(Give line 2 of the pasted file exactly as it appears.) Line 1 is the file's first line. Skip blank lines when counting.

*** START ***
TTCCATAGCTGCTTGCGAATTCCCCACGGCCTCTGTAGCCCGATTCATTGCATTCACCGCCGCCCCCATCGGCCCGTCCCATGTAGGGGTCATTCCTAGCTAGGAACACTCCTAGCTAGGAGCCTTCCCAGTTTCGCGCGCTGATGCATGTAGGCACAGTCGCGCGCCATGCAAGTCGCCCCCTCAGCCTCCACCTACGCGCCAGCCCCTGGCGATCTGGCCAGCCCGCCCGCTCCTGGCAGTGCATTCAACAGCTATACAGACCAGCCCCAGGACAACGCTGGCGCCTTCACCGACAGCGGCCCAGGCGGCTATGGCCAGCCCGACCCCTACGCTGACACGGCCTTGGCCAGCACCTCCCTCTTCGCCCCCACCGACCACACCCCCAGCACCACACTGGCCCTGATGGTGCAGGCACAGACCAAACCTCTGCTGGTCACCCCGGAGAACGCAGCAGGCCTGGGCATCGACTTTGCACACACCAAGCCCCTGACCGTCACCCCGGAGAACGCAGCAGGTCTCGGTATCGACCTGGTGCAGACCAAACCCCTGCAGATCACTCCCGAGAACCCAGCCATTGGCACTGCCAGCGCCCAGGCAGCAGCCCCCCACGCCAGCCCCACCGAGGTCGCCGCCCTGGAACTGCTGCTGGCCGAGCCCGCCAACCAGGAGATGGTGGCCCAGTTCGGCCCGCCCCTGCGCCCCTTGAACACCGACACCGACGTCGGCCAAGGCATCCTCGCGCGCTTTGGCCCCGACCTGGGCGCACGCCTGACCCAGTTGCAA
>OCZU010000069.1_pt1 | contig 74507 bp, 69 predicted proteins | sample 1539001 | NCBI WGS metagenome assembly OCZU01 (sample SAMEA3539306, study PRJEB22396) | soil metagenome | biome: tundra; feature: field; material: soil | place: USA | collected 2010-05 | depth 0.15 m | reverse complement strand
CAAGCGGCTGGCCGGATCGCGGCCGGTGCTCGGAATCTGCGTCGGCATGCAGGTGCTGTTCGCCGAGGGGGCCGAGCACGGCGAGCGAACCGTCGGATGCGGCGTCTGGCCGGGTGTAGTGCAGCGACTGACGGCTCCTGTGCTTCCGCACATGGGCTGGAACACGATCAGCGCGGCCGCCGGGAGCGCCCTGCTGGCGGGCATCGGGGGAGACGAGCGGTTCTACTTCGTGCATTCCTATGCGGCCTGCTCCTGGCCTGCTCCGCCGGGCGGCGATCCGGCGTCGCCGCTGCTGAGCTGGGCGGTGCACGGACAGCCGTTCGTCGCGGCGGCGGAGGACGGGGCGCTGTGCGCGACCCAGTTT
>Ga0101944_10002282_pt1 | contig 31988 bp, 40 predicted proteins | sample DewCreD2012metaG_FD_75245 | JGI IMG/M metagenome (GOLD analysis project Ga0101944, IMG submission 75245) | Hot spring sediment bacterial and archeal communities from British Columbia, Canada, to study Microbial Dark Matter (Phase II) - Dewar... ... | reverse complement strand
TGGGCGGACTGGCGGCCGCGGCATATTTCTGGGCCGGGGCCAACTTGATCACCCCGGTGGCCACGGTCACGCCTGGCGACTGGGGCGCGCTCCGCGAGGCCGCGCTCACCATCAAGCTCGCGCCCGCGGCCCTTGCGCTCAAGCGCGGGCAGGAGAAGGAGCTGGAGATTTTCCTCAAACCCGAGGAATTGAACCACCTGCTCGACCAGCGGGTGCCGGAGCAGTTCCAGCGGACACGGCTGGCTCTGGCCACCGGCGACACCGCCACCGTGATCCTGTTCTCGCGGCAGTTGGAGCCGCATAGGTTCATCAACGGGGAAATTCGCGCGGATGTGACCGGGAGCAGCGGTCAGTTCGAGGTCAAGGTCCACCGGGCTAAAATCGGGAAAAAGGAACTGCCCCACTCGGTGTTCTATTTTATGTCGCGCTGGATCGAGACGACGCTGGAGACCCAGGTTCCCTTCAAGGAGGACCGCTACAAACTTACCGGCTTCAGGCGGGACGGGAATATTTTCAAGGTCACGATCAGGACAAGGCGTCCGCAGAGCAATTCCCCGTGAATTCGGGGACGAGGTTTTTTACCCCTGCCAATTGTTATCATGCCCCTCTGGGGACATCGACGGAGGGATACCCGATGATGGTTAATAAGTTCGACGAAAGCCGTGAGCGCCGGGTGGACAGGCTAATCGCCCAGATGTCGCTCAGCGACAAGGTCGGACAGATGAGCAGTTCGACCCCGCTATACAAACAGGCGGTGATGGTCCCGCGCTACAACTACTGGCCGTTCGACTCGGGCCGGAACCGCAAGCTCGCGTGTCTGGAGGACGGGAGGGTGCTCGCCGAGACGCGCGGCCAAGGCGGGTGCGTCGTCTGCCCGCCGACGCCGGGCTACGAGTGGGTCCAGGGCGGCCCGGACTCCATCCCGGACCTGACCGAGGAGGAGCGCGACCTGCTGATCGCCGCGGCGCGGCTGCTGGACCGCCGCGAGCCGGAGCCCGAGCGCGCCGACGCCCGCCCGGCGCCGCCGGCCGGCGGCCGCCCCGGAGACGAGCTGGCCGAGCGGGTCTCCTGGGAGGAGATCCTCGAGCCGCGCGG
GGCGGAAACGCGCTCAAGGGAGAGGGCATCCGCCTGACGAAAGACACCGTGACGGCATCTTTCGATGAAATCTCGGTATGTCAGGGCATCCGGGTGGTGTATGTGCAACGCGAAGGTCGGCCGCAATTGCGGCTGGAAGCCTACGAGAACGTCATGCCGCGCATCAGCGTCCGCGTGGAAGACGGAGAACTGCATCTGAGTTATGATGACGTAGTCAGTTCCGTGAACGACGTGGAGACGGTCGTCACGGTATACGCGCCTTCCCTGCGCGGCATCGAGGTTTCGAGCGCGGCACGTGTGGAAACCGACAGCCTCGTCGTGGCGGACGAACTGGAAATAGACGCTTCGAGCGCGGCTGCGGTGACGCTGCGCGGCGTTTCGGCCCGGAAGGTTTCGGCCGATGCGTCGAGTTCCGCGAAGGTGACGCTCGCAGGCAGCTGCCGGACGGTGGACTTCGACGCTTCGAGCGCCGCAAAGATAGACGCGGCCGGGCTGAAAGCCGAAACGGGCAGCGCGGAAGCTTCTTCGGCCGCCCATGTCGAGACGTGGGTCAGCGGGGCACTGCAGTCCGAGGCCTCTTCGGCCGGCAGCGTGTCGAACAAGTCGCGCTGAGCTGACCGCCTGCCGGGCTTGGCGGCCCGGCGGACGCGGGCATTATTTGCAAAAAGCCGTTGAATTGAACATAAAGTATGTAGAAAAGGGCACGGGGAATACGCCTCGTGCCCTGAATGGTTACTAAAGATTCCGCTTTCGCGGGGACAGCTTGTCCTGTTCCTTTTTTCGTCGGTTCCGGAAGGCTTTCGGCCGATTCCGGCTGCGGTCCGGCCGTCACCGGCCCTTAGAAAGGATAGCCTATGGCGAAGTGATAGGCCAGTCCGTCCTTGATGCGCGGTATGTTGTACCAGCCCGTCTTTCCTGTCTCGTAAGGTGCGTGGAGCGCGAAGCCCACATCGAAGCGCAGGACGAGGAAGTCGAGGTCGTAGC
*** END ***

>OCZU010000069.1_pt1 | contig 74507 bp, 69 predicted proteins | sample 1539001 | NCBI WGS metagenome assembly OCZU01 (sample SAMEA3539306, study PRJEB22396) | soil metagenome | biome: tundra; feature: field; material: soil | place: USA | collected 2010-05 | depth 0.15 m | reverse complement strand